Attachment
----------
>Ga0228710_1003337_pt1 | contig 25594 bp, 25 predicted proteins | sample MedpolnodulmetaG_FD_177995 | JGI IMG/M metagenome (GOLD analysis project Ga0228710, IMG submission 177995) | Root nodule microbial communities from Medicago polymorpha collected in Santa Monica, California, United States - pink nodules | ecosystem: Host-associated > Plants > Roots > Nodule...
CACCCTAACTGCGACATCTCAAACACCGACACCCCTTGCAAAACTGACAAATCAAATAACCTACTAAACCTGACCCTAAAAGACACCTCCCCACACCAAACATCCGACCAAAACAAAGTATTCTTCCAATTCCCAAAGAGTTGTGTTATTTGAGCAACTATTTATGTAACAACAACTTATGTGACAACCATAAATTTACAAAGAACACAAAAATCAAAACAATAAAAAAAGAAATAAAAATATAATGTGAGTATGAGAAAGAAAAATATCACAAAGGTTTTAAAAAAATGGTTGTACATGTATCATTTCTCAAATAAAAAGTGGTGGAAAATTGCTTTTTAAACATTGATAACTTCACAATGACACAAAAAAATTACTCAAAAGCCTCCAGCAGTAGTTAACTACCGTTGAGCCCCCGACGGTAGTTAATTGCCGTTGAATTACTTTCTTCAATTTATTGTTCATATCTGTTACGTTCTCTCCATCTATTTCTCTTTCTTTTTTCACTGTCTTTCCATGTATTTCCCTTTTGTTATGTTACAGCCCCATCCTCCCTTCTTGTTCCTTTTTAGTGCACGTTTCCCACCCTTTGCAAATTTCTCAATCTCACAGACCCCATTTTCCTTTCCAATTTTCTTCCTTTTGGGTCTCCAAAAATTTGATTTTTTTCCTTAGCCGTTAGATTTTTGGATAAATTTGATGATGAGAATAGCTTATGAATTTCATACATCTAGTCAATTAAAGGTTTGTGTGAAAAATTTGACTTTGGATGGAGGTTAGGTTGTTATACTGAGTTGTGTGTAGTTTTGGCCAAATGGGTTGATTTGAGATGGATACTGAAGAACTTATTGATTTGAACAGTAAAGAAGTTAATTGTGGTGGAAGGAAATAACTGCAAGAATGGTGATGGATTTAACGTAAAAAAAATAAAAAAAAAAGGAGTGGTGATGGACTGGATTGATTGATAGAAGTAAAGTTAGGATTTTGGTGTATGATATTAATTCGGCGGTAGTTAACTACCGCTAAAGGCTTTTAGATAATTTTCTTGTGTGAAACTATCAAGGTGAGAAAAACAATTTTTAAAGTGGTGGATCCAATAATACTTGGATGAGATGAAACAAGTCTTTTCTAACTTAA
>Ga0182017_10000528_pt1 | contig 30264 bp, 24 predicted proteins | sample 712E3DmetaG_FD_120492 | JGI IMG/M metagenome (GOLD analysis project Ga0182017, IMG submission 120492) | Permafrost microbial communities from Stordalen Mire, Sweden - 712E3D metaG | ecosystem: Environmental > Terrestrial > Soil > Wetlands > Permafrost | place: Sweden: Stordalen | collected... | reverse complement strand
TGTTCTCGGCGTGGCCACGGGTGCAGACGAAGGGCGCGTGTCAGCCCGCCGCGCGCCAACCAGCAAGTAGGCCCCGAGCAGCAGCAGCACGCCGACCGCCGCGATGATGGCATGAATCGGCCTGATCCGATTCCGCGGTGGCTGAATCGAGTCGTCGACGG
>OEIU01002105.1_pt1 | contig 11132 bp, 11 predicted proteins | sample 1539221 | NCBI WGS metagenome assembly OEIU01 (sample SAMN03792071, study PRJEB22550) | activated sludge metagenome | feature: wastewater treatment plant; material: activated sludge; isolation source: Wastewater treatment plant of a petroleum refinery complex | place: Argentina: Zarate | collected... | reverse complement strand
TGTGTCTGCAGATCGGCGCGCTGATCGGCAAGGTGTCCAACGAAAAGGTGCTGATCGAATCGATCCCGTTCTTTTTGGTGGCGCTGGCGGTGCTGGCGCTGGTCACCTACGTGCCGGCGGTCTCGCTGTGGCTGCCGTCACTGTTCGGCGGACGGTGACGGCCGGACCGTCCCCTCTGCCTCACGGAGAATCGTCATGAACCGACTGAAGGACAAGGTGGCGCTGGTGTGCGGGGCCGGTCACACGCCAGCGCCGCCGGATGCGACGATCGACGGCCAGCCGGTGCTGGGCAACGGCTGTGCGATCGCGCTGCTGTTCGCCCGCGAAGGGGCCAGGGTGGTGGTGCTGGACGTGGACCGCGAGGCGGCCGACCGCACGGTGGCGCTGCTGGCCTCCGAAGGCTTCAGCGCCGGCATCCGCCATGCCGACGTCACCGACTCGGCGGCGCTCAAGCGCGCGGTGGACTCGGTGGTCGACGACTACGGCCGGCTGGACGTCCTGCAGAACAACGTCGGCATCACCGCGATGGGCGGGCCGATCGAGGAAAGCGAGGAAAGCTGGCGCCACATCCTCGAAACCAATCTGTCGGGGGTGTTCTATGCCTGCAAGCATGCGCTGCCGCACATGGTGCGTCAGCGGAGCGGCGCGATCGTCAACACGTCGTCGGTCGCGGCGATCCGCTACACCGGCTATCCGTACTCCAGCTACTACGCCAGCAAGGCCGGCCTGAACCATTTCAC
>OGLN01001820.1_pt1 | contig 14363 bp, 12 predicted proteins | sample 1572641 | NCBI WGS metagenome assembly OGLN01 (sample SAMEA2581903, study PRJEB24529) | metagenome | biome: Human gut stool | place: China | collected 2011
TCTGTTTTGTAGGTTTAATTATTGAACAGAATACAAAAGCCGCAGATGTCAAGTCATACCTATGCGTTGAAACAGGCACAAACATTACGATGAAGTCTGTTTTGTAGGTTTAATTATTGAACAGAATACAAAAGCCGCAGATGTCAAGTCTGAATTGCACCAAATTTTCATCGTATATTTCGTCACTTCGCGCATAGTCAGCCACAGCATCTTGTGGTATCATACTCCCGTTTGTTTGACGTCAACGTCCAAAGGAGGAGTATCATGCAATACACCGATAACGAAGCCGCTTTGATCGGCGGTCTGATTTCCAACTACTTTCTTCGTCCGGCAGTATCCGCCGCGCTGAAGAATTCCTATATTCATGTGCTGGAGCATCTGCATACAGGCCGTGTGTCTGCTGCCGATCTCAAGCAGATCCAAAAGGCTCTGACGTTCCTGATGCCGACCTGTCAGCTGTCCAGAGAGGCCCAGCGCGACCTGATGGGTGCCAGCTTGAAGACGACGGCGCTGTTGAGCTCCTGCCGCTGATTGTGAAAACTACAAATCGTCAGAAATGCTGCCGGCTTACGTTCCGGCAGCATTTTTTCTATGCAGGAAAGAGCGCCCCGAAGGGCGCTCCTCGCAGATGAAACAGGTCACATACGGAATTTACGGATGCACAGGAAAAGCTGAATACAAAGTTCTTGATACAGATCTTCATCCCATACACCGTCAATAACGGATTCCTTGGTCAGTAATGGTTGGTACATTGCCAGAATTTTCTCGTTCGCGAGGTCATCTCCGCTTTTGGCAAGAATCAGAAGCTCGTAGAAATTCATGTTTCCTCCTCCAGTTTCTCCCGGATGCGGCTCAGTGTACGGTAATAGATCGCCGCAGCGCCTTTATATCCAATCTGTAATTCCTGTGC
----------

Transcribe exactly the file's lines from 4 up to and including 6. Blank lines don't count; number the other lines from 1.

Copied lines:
TGTTCTCGGCGTGGCCACGGGTGCAGACGAAGGGCGCGTGTCAGCCCGCCGCGCGCCAACCAGCAAGTAGGCCCCGAGCAGCAGCAGCACGCCGACCGCCGCGATGATGGCATGAATCGGCCTGATCCGATTCCGCGGTGGCTGAATCGAGTCGTCGACGG
>OEIU01002105.1_pt1 | contig 11132 bp, 11 predicted proteins | sample 1539221 | NCBI WGS metagenome assembly OEIU01 (sample SAMN03792071, study PRJEB22550) | activated sludge metagenome | feature: wastewater treatment plant; material: activated sludge; isolation source: Wastewater treatment plant of a petroleum refinery complex | place: Argentina: Zarate | collected... | reverse complement strand
TGTGTCTGCAGATCGGCGCGCTGATCGGCAAGGTGTCCAACGAAAAGGTGCTGATCGAATCGATCCCGTTCTTTTTGGTGGCGCTGGCGGTGCTGGCGCTGGTCACCTACGTGCCGGCGGTCTCGCTGTGGCTGCCGTCACTGTTCGGCGGACGGTGACGGCCGGACCGTCCCCTCTGCCTCACGGAGAATCGTCATGAACCGACTGAAGGACAAGGTGGCGCTGGTGTGCGGGGCCGGTCACACGCCAGCGCCGCCGGATGCGACGATCGACGGCCAGCCGGTGCTGGGCAACGGCTGTGCGATCGCGCTGCTGTTCGCCCGCGAAGGGGCCAGGGTGGTGGTGCTGGACGTGGACCGCGAGGCGGCCGACCGCACGGTGGCGCTGCTGGCCTCCGAAGGCTTCAGCGCCGGCATCCGCCATGCCGACGTCACCGACTCGGCGGCGCTCAAGCGCGCGGTGGACTCGGTGGTCGACGACTACGGCCGGCTGGACGTCCTGCAGAACAACGTCGGCATCACCGCGATGGGCGGGCCGATCGAGGAAAGCGAGGAAAGCTGGCGCCACATCCTCGAAACCAATCTGTCGGGGGTGTTCTATGCCTGCAAGCATGCGCTGCCGCACATGGTGCGTCAGCGGAGCGGCGCGATCGTCAACACGTCGTCGGTCGCGGCGATCCGCTACACCGGCTATCCGTACTCCAGCTACTACGCCAGCAAGGCCGGCCTGAACCATTTCAC